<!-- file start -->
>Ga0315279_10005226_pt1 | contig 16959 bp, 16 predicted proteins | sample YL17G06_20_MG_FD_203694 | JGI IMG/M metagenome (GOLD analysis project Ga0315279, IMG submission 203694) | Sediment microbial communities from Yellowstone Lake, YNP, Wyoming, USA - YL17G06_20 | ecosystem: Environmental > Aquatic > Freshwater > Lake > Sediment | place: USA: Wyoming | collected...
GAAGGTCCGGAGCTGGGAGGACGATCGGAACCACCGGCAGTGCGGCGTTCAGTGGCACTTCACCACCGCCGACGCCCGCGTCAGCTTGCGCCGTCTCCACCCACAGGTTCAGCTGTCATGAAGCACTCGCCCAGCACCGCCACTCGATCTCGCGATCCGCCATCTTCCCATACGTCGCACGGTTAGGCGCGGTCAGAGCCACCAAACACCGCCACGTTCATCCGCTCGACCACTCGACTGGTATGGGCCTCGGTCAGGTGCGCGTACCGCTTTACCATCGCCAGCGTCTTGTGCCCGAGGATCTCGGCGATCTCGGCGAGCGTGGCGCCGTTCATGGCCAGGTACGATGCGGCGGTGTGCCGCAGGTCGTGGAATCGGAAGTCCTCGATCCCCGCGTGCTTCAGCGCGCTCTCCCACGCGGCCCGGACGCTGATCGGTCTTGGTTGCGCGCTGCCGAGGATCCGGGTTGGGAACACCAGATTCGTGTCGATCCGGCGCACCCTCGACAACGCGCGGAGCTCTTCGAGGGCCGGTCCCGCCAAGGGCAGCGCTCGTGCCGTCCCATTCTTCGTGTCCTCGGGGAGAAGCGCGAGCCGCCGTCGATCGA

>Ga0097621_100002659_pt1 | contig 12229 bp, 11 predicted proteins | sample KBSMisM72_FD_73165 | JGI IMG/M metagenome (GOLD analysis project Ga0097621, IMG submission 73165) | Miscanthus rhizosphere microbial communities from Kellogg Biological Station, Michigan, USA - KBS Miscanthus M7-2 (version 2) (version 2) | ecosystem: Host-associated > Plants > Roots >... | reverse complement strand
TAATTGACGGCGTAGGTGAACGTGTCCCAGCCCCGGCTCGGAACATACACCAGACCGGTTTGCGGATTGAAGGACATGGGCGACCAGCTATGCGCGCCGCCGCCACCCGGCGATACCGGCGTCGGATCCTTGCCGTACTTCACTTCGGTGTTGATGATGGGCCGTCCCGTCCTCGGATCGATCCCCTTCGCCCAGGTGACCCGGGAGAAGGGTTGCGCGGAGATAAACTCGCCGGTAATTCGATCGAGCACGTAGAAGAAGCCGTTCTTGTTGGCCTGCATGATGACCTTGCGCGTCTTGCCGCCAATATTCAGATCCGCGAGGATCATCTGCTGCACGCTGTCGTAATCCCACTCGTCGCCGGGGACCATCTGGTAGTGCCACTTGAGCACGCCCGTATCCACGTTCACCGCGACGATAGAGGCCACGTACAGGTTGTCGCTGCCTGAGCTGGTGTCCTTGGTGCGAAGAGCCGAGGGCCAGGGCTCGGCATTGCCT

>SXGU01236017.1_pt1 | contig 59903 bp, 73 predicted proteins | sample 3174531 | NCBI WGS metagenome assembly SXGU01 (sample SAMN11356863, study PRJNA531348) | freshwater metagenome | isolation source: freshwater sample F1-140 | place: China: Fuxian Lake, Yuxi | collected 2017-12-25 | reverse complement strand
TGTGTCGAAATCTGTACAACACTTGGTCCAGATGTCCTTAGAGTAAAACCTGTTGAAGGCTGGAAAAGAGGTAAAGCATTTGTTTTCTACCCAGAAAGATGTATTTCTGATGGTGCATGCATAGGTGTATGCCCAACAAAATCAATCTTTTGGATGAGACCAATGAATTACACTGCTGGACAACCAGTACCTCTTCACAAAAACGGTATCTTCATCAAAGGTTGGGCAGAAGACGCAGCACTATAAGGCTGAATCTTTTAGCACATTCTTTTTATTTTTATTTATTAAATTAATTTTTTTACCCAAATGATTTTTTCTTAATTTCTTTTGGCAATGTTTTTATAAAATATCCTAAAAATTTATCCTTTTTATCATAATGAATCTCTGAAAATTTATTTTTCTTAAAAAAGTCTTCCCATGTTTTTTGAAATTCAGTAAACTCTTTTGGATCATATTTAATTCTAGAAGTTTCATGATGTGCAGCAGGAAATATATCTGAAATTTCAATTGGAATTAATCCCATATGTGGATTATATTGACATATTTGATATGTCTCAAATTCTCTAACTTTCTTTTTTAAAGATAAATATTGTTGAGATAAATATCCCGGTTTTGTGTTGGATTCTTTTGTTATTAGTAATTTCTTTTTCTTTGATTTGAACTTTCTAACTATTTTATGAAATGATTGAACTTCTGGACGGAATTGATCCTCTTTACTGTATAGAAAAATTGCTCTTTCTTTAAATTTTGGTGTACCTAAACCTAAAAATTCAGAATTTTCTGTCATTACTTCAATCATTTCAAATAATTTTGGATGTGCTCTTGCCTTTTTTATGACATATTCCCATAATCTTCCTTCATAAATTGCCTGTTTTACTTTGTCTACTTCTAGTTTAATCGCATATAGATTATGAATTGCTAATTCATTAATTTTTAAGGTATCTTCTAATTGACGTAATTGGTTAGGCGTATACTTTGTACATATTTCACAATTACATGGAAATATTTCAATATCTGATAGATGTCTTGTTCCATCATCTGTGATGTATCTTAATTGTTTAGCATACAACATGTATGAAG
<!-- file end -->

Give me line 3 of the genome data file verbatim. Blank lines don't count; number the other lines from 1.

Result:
>Ga0097621_100002659_pt1 | contig 12229 bp, 11 predicted proteins | sample KBSMisM72_FD_73165 | JGI IMG/M metagenome (GOLD analysis project Ga0097621, IMG submission 73165) | Miscanthus rhizosphere microbial communities from Kellogg Biological Station, Michigan, USA - KBS Miscanthus M7-2 (version 2) (version 2) | ecosystem: Host-associated > Plants > Roots >... | reverse complement strand